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Members Encouraged to Provide Input on New Ontario Bill to Target Producers of Unhealthy Dogs

The Government of Ontario has introduced legislation to help prevent producers of unhealthy puppies from proliferating in the province. Bill 159, Preventing Unethical Puppy Sales Act (PUPS Act), 2023, if passed, will amend the Provincial Animal Welfare Services Act (PAWS Act), and serve to address substandard puppy producers, impose penalties and to support canine health and wellbeing.

The PUPS Act is now posted on Ontario’s Regulatory Registry (ORR). You can provide feedback via the following link: Preventing Unethical Puppy Sales Act, 2023 to Amend the Provincial Animal Welfare Services Act, 2019 ( which will be open for public comment until January 4th, 2024.

Proposed changes in the PUPS Act will prohibit dog-breeding practices most often associated with mass puppy producers/puppy mills and unscrupulous brokers:
  • Breeding a female dog more than three times in a two-year period, or breeding more than two litters from a female dog’s consecutive heat cycles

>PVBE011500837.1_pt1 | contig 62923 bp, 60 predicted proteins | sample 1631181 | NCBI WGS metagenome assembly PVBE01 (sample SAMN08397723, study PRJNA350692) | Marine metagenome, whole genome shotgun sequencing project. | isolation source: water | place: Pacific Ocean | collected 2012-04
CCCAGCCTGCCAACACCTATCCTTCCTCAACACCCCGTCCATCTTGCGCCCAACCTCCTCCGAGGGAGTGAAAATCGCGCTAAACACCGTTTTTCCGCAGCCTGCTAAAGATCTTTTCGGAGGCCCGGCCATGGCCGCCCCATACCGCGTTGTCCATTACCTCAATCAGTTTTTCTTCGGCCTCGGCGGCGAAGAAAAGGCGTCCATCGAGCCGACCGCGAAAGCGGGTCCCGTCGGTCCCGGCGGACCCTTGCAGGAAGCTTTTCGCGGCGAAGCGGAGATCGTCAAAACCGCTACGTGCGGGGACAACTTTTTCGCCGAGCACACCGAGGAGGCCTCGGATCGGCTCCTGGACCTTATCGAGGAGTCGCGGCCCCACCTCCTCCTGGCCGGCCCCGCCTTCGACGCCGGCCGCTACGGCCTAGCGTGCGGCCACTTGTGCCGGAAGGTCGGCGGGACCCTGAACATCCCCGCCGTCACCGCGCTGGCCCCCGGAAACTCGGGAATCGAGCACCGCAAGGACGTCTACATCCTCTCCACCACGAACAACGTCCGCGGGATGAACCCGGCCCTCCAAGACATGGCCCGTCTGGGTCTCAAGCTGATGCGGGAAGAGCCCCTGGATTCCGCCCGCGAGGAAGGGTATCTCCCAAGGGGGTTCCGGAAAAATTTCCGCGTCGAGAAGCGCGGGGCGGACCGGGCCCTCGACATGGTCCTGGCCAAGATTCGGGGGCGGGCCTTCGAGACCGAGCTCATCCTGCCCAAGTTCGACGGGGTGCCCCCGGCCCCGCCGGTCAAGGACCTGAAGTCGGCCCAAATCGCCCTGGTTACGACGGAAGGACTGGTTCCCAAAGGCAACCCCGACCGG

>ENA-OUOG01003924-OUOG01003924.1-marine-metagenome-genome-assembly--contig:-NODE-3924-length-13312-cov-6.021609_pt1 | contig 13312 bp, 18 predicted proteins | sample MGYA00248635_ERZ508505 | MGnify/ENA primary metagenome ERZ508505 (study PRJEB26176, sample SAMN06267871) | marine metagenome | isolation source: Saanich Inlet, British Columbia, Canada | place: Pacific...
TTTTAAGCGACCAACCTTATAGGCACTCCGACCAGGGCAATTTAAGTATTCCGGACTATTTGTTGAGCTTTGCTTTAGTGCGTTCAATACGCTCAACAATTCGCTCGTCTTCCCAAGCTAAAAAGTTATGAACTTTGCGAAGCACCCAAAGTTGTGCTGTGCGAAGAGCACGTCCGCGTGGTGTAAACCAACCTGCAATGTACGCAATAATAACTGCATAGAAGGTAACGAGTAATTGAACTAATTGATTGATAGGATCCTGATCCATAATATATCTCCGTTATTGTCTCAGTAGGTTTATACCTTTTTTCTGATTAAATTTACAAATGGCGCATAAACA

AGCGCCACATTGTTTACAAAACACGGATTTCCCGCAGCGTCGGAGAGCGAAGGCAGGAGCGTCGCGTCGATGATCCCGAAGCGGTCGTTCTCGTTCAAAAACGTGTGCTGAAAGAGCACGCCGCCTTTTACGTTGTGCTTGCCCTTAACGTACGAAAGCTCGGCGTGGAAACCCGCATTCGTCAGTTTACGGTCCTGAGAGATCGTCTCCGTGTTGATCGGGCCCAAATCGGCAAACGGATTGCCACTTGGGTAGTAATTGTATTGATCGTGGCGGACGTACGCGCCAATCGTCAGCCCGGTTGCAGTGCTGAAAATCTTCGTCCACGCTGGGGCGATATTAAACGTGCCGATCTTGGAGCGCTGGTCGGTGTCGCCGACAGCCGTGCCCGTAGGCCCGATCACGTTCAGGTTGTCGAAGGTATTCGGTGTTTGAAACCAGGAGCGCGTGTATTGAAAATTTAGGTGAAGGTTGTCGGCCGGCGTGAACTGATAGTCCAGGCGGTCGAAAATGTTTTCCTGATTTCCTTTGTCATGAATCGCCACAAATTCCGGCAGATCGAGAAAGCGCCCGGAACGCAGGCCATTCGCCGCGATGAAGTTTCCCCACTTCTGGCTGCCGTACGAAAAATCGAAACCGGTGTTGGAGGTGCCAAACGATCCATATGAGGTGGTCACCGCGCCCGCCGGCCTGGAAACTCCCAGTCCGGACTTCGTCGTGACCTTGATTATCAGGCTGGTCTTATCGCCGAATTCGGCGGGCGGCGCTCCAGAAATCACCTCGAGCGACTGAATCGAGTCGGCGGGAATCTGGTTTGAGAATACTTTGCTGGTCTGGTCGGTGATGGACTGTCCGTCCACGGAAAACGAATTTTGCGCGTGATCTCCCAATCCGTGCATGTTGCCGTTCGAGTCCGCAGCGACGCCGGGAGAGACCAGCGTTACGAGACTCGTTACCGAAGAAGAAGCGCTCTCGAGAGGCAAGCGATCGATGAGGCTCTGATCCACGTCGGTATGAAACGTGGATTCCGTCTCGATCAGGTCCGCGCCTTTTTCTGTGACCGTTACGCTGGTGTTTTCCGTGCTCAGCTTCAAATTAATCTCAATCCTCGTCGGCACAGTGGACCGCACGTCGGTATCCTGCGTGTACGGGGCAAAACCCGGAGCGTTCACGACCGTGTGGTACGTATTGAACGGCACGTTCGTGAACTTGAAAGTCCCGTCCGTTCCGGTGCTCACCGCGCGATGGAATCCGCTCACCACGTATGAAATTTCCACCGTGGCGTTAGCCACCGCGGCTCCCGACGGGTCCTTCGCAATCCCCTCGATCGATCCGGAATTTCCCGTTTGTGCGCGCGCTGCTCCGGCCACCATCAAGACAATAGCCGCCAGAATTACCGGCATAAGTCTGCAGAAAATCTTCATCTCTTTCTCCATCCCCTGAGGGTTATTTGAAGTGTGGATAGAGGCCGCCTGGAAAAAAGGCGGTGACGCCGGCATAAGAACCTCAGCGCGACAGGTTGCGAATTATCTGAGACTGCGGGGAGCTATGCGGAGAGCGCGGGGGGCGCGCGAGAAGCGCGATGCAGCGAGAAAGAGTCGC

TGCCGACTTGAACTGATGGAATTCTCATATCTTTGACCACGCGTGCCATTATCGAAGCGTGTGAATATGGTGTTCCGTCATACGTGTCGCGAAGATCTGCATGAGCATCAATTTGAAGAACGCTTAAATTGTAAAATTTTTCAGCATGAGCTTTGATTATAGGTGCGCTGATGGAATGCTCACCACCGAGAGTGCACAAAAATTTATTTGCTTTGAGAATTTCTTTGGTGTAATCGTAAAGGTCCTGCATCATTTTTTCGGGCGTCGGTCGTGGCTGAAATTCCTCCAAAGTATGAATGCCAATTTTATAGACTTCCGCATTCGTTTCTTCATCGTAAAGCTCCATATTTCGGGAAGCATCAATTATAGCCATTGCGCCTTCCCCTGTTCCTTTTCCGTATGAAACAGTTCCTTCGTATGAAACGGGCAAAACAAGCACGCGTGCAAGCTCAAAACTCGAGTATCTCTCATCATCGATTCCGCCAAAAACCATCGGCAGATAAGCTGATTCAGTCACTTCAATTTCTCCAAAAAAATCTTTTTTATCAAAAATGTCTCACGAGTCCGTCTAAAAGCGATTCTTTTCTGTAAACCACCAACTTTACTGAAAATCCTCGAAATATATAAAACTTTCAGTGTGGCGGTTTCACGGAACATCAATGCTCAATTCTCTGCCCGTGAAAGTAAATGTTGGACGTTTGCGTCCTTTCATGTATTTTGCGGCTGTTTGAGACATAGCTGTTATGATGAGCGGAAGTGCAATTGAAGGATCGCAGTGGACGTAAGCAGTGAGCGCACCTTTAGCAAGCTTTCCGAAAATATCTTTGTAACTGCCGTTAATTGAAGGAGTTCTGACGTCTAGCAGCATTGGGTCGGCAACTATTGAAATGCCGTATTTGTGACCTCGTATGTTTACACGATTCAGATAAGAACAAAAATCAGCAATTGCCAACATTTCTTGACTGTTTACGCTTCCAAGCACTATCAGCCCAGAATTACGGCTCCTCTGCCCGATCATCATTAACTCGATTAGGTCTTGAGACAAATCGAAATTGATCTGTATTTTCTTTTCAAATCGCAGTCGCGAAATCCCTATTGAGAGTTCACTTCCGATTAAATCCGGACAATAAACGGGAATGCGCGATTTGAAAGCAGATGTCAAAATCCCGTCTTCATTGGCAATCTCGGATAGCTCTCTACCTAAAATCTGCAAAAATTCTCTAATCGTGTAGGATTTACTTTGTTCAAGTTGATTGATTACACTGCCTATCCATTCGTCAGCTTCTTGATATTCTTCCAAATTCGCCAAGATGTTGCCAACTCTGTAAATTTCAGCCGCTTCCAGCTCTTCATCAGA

• Breeding a female dog that is less than a year old.
  • Failing to keep a dog with a contagious disease away from other dogs or animals.
  • Failing to ensure a dog’s environment is sanitary and free from accumulation of waste.
  • Separating a puppy from its mother before the age of eight weeks

As part of the changes, the province plans to introduce minimum penalties of $10,000 for bad actors operating a puppy mill and $25,000 if these violations result in the death of a dog. The legislation will also support the development of regulations to set conditions that must be met when selling or transferring a dog and establish regulations for record-keeping.

The government also plans to consult on regulations relating to declawing, tail docking, ear cropping, and debarking, and establish a framework for administrative monetary penalties under the PAWS Act.

The Canadian Kennel Club has been in discussions with the Solicitor General’s office about the proposed legislation to ensure the interests of CKC member breeds are well represented. We will continue to work with the government to develop regulations that will target producers of dogs that place profit above the health dogs, without unduly burdening responsible breeders. Producers of unhealthy puppies may be small and high volume and we believe that mass producers of unhealthy puppies are inherently more of a risk to the health and well-being of dogs. CKC supports the responsible breeding of dogs by CKC member breeders who are bound by CKC bylaws, policies, procedures, Code of Practice for member breeders, Code of Ethics, and the requirements of the Animal Pedigree Act.  

CKC will continue to work with the Ontario government and consult with our membership, in support of responsible breeders and breeding practices and canine health and wellbeing. The full news release by the Ministry of the Solicitor General’s office can be viewed here.
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